We've organized a comprehensive list of Indiana nursing schools. Below you'll find information on specific nursing programs such as LPN certificates and ADN, BSN, and MSN degrees. You'll also find a profile of nursing education and careers in each major Indiana city.

With demand for medical care increasing, the government is responding by accrediting vocational and technical nursing schools to provide short courses on basic nursing. These services, such as dressing, bathing, and monitoring of medicine intake for patients, are among the responsibilities that certified nursing assistants (CNAs) have assumed from registered nurses. Essentially, CNAs allow registered nurses to tend to job responsibilities that require more advanced education and clinical training.

According to the Bureau of Labor Statistics, there are over 115,000 nurses actively employed in the state of Indiana. These nurses occupy several distinct roles. The most junior role is that of certified nursing assistant (CNA); Indiana is home to 32,000 CNAs who perform entry-level healthcare tasks like feeding the sick and elderly. The roles of licensed practical nurse (LPN) and registered nurse (RN) require additional education but carry added responsibility and pay. Indiana's 19,000 LPNs earn over $40,000 annually, while the state's almost 60,000 RNs take home $58,000 on average.

Public schooling offers a great education at a decent cost, but private schools usually have the advantage of smaller class size and more personalized attention. Private institutions also enjoy greater freedom in curriculum development since they are not subsidized by the state or local government. As a result, private schools often hold an innovation edge over their public counterparts, especially when it comes to nursing education.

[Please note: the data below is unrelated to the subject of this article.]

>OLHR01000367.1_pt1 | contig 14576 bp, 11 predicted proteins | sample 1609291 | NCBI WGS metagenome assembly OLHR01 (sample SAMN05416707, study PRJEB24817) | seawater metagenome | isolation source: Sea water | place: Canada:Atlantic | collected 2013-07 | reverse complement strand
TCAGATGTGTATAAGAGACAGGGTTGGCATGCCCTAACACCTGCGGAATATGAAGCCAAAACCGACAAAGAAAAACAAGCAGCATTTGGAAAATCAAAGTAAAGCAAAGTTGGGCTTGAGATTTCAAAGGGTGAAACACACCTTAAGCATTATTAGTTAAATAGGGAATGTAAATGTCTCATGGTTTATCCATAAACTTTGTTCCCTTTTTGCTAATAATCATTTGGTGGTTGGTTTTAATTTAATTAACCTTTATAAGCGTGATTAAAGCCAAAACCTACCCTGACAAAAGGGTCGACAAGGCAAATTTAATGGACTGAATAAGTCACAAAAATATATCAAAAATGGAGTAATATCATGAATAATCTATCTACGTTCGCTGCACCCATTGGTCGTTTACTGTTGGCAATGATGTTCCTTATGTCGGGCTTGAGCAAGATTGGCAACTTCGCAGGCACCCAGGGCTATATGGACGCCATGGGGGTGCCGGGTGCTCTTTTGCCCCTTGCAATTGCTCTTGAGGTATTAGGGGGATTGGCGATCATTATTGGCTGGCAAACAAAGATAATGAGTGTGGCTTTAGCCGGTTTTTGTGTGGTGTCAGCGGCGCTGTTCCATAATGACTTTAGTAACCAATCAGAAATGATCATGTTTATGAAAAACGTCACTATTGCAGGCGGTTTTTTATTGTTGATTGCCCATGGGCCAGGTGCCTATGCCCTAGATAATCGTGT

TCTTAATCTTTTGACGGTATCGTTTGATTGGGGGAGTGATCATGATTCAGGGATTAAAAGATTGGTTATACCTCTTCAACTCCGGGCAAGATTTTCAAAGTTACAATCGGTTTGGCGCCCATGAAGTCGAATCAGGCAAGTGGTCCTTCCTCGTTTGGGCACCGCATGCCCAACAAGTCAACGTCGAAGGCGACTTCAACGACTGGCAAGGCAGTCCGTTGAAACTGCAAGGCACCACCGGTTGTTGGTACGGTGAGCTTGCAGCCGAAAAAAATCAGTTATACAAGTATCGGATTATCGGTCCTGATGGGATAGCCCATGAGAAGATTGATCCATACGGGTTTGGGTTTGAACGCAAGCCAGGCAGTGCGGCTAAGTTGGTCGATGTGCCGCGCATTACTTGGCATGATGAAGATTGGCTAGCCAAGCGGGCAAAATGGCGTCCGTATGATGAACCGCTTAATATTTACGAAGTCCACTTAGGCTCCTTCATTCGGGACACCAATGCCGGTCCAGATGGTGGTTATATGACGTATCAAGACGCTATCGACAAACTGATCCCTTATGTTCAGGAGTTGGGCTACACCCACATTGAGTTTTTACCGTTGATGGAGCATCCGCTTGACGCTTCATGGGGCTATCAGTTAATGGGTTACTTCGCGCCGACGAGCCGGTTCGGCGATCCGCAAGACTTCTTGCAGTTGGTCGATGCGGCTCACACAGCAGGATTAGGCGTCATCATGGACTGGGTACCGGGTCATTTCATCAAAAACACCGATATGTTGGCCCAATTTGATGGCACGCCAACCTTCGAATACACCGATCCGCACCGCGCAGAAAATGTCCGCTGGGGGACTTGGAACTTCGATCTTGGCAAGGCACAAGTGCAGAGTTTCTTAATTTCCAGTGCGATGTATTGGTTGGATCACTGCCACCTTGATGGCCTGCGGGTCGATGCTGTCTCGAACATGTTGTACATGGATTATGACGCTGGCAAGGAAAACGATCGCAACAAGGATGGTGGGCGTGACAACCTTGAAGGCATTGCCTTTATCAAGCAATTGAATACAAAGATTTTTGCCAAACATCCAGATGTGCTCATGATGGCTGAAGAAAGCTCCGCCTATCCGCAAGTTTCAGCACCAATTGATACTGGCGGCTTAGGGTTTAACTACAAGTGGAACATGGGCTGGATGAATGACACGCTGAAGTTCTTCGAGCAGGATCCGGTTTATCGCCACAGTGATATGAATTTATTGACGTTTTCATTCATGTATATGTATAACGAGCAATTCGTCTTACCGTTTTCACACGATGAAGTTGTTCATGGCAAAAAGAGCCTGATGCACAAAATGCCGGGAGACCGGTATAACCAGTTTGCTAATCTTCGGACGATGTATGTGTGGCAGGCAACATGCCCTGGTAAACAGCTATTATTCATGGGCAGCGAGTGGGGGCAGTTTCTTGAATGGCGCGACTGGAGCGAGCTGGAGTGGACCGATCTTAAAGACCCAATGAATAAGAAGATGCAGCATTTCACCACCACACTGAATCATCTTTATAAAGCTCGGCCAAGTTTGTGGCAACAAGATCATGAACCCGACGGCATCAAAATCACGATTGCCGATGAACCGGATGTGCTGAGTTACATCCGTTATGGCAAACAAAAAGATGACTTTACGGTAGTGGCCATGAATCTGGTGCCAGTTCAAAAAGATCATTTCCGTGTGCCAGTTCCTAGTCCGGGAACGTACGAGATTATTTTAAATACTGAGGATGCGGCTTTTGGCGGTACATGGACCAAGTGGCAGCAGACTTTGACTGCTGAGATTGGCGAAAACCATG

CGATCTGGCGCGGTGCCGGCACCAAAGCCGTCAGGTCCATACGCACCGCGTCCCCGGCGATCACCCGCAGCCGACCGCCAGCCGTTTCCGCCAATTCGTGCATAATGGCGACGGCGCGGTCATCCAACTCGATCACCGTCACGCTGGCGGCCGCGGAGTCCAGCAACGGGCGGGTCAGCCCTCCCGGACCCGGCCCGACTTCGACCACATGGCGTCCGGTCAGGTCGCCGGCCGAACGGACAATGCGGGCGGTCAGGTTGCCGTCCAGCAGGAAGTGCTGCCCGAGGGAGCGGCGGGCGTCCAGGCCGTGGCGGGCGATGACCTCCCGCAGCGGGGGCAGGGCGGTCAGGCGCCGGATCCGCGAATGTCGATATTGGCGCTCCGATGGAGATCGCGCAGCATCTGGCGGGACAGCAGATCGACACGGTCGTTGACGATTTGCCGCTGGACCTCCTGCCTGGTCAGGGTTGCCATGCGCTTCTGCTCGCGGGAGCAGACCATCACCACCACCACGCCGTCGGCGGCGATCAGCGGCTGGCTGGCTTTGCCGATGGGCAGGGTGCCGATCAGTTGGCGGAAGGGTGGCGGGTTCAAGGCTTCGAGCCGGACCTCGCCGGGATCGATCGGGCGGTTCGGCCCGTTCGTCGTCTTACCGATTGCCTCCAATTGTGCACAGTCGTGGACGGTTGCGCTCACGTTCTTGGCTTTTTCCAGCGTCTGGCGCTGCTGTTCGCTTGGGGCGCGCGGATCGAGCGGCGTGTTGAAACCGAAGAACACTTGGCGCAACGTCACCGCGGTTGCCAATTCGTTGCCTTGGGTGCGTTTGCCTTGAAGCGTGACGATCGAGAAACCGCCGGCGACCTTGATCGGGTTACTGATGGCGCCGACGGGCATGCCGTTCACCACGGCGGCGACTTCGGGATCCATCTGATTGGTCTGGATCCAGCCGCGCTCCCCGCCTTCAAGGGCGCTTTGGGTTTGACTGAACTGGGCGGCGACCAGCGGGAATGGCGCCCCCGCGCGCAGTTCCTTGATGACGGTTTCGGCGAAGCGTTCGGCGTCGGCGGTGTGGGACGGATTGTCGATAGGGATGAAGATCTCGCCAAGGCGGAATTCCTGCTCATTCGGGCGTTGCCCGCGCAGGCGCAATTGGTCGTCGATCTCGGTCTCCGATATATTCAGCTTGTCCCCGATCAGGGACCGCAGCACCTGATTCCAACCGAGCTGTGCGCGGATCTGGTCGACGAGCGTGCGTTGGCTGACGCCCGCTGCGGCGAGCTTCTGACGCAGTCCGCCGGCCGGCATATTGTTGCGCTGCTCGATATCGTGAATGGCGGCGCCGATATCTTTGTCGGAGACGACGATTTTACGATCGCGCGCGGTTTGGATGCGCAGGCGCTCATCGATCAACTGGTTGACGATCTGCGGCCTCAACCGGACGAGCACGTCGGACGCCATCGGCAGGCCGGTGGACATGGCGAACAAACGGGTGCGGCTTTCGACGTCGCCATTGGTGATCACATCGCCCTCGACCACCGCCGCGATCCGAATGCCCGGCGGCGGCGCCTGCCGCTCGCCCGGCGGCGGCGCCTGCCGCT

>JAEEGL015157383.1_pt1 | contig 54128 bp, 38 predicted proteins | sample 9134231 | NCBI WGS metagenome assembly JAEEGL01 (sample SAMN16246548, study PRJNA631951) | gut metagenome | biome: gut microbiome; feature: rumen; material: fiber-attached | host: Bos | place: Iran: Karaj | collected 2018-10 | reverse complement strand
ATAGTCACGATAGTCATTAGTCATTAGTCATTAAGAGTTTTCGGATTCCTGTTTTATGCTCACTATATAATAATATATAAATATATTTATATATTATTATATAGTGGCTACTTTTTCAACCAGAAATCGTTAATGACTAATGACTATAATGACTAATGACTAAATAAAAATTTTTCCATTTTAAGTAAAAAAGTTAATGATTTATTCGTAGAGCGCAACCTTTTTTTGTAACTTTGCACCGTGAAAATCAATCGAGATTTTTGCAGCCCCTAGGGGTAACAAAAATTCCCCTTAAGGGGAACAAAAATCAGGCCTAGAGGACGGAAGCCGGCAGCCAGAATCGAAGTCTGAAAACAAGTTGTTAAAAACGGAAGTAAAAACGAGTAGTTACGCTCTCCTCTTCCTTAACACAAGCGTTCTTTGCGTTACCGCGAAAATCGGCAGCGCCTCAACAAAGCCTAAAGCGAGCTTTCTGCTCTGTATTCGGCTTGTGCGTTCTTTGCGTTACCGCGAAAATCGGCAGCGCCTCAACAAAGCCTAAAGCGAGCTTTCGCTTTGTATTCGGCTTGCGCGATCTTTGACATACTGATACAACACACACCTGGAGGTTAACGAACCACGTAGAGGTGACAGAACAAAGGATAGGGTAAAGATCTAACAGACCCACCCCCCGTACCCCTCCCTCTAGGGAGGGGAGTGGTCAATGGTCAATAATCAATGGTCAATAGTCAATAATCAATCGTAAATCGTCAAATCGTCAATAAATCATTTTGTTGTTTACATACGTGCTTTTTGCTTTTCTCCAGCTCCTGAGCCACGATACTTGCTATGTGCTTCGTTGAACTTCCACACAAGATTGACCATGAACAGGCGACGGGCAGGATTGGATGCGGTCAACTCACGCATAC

Public schooling often doesn't receive the full credit it deserves. There's a common misperception that public institutions come up short when compared side-by-side with their private counterparts. That’s actually far from the truth. Like any private school, the public school system has an impetus to offer quality education to students. There are many excellent public education options within the nursing field.

It can be difficult to budget the time and money required for career education. The need to earn a living now often feels more pressing than the long-term benefits of a new career path. Thankfully, the field of nursing requires a relatively brief education to get started, and many schools offer flexible programs of study on evenings and weekends.

Nursing employers are increasingly looking not just for a degree, but for an ample skill set behind that degree. Many of the top hirers in the healthcare industry view a four-year bachelor of science in nursing (BSN) degree as an assurance of quality – and why not? The time and effort placed into earning a BSN is an excellent indicator of nursing competence and demonstrates the same dedication required for on-the-job success.